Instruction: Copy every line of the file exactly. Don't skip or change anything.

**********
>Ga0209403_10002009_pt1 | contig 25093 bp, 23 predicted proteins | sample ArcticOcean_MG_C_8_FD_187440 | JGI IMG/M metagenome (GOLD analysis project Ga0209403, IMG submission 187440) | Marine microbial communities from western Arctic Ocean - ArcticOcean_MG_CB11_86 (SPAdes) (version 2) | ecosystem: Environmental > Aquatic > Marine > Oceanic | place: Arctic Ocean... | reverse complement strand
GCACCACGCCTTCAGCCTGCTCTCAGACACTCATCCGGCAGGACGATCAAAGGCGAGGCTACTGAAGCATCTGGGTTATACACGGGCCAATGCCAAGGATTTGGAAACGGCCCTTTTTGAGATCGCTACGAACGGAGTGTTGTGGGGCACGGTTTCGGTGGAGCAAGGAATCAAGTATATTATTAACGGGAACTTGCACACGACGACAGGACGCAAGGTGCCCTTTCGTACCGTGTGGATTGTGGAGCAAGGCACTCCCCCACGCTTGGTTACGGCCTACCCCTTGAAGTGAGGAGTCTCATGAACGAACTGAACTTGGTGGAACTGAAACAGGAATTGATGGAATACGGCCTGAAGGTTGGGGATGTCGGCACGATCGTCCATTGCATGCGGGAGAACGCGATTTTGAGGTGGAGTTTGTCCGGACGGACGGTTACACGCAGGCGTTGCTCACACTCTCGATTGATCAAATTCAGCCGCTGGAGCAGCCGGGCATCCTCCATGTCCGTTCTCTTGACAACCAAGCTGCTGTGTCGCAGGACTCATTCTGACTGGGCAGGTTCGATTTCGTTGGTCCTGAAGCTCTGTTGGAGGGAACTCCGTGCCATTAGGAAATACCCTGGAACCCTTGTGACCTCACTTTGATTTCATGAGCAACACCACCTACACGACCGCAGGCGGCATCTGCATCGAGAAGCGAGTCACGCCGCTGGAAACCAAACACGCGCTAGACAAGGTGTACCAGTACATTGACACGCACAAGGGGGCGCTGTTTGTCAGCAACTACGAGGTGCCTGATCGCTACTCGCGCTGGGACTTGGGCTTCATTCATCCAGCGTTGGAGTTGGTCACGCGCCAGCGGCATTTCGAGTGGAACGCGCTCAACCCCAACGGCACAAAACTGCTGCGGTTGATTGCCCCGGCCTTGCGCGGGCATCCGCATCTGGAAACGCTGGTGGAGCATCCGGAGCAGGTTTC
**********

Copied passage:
>Ga0209403_10002009_pt1 | contig 25093 bp, 23 predicted proteins | sample ArcticOcean_MG_C_8_FD_187440 | JGI IMG/M metagenome (GOLD analysis project Ga0209403, IMG submission 187440) | Marine microbial communities from western Arctic Ocean - ArcticOcean_MG_CB11_86 (SPAdes) (version 2) | ecosystem: Environmental > Aquatic > Marine > Oceanic | place: Arctic Ocean... | reverse complement strand
GCACCACGCCTTCAGCCTGCTCTCAGACACTCATCCGGCAGGACGATCAAAGGCGAGGCTACTGAAGCATCTGGGTTATACACGGGCCAATGCCAAGGATTTGGAAACGGCCCTTTTTGAGATCGCTACGAACGGAGTGTTGTGGGGCACGGTTTCGGTGGAGCAAGGAATCAAGTATATTATTAACGGGAACTTGCACACGACGACAGGACGCAAGGTGCCCTTTCGTACCGTGTGGATTGTGGAGCAAGGCACTCCCCCACGCTTGGTTACGGCCTACCCCTTGAAGTGAGGAGTCTCATGAACGAACTGAACTTGGTGGAACTGAAACAGGAATTGATGGAATACGGCCTGAAGGTTGGGGATGTCGGCACGATCGTCCATTGCATGCGGGAGAACGCGATTTTGAGGTGGAGTTTGTCCGGACGGACGGTTACACGCAGGCGTTGCTCACACTCTCGATTGATCAAATTCAGCCGCTGGAGCAGCCGGGCATCCTCCATGTCCGTTCTCTTGACAACCAAGCTGCTGTGTCGCAGGACTCATTCTGACTGGGCAGGTTCGATTTCGTTGGTCCTGAAGCTCTGTTGGAGGGAACTCCGTGCCATTAGGAAATACCCTGGAACCCTTGTGACCTCACTTTGATTTCATGAGCAACACCACCTACACGACCGCAGGCGGCATCTGCATCGAGAAGCGAGTCACGCCGCTGGAAACCAAACACGCGCTAGACAAGGTGTACCAGTACATTGACACGCACAAGGGGGCGCTGTTTGTCAGCAACTACGAGGTGCCTGATCGCTACTCGCGCTGGGACTTGGGCTTCATTCATCCAGCGTTGGAGTTGGTCACGCGCCAGCGGCATTTCGAGTGGAACGCGCTCAACCCCAACGGCACAAAACTGCTGCGGTTGATTGCCCCGGCCTTGCGCGGGCATCCGCATCTGGAAACGCTGGTGGAGCATCCGGAGCAGGTTTC